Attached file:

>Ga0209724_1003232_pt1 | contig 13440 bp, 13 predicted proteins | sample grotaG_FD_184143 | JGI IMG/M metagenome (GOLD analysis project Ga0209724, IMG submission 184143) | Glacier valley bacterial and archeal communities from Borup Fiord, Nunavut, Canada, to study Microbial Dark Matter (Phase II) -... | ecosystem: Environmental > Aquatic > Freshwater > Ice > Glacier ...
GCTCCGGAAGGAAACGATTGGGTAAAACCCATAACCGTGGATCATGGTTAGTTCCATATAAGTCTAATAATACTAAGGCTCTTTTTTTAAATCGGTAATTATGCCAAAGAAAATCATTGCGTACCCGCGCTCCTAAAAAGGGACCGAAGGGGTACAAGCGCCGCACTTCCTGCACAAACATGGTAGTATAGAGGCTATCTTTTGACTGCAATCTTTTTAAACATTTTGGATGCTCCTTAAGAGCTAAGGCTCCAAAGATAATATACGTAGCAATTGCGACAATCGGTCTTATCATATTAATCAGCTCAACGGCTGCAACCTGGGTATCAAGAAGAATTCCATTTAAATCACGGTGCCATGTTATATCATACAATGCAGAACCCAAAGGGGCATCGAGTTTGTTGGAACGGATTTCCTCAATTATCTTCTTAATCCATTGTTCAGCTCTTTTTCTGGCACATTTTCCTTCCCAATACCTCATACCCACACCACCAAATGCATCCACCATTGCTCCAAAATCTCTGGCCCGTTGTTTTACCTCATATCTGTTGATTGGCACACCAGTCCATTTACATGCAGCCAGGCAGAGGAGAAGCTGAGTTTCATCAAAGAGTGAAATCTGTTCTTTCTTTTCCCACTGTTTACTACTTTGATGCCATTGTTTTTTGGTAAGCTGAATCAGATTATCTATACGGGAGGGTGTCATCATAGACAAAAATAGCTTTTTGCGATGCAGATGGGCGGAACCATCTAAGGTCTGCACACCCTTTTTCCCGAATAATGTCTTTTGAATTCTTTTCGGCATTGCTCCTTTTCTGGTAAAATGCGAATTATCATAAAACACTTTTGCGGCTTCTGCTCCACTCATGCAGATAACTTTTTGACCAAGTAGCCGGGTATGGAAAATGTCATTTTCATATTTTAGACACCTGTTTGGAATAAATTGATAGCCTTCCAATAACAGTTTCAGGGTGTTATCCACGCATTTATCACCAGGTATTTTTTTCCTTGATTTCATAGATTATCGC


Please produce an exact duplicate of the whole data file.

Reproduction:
>Ga0209724_1003232_pt1 | contig 13440 bp, 13 predicted proteins | sample grotaG_FD_184143 | JGI IMG/M metagenome (GOLD analysis project Ga0209724, IMG submission 184143) | Glacier valley bacterial and archeal communities from Borup Fiord, Nunavut, Canada, to study Microbial Dark Matter (Phase II) -... | ecosystem: Environmental > Aquatic > Freshwater > Ice > Glacier ...
GCTCCGGAAGGAAACGATTGGGTAAAACCCATAACCGTGGATCATGGTTAGTTCCATATAAGTCTAATAATACTAAGGCTCTTTTTTTAAATCGGTAATTATGCCAAAGAAAATCATTGCGTACCCGCGCTCCTAAAAAGGGACCGAAGGGGTACAAGCGCCGCACTTCCTGCACAAACATGGTAGTATAGAGGCTATCTTTTGACTGCAATCTTTTTAAACATTTTGGATGCTCCTTAAGAGCTAAGGCTCCAAAGATAATATACGTAGCAATTGCGACAATCGGTCTTATCATATTAATCAGCTCAACGGCTGCAACCTGGGTATCAAGAAGAATTCCATTTAAATCACGGTGCCATGTTATATCATACAATGCAGAACCCAAAGGGGCATCGAGTTTGTTGGAACGGATTTCCTCAATTATCTTCTTAATCCATTGTTCAGCTCTTTTTCTGGCACATTTTCCTTCCCAATACCTCATACCCACACCACCAAATGCATCCACCATTGCTCCAAAATCTCTGGCCCGTTGTTTTACCTCATATCTGTTGATTGGCACACCAGTCCATTTACATGCAGCCAGGCAGAGGAGAAGCTGAGTTTCATCAAAGAGTGAAATCTGTTCTTTCTTTTCCCACTGTTTACTACTTTGATGCCATTGTTTTTTGGTAAGCTGAATCAGATTATCTATACGGGAGGGTGTCATCATAGACAAAAATAGCTTTTTGCGATGCAGATGGGCGGAACCATCTAAGGTCTGCACACCCTTTTTCCCGAATAATGTCTTTTGAATTCTTTTCGGCATTGCTCCTTTTCTGGTAAAATGCGAATTATCATAAAACACTTTTGCGGCTTCTGCTCCACTCATGCAGATAACTTTTTGACCAAGTAGCCGGGTATGGAAAATGTCATTTTCATATTTTAGACACCTGTTTGGAATAAATTGATAGCCTTCCAATAACAGTTTCAGGGTGTTATCCACGCATTTATCACCAGGTATTTTTTTCCTTGATTTCATAGATTATCGC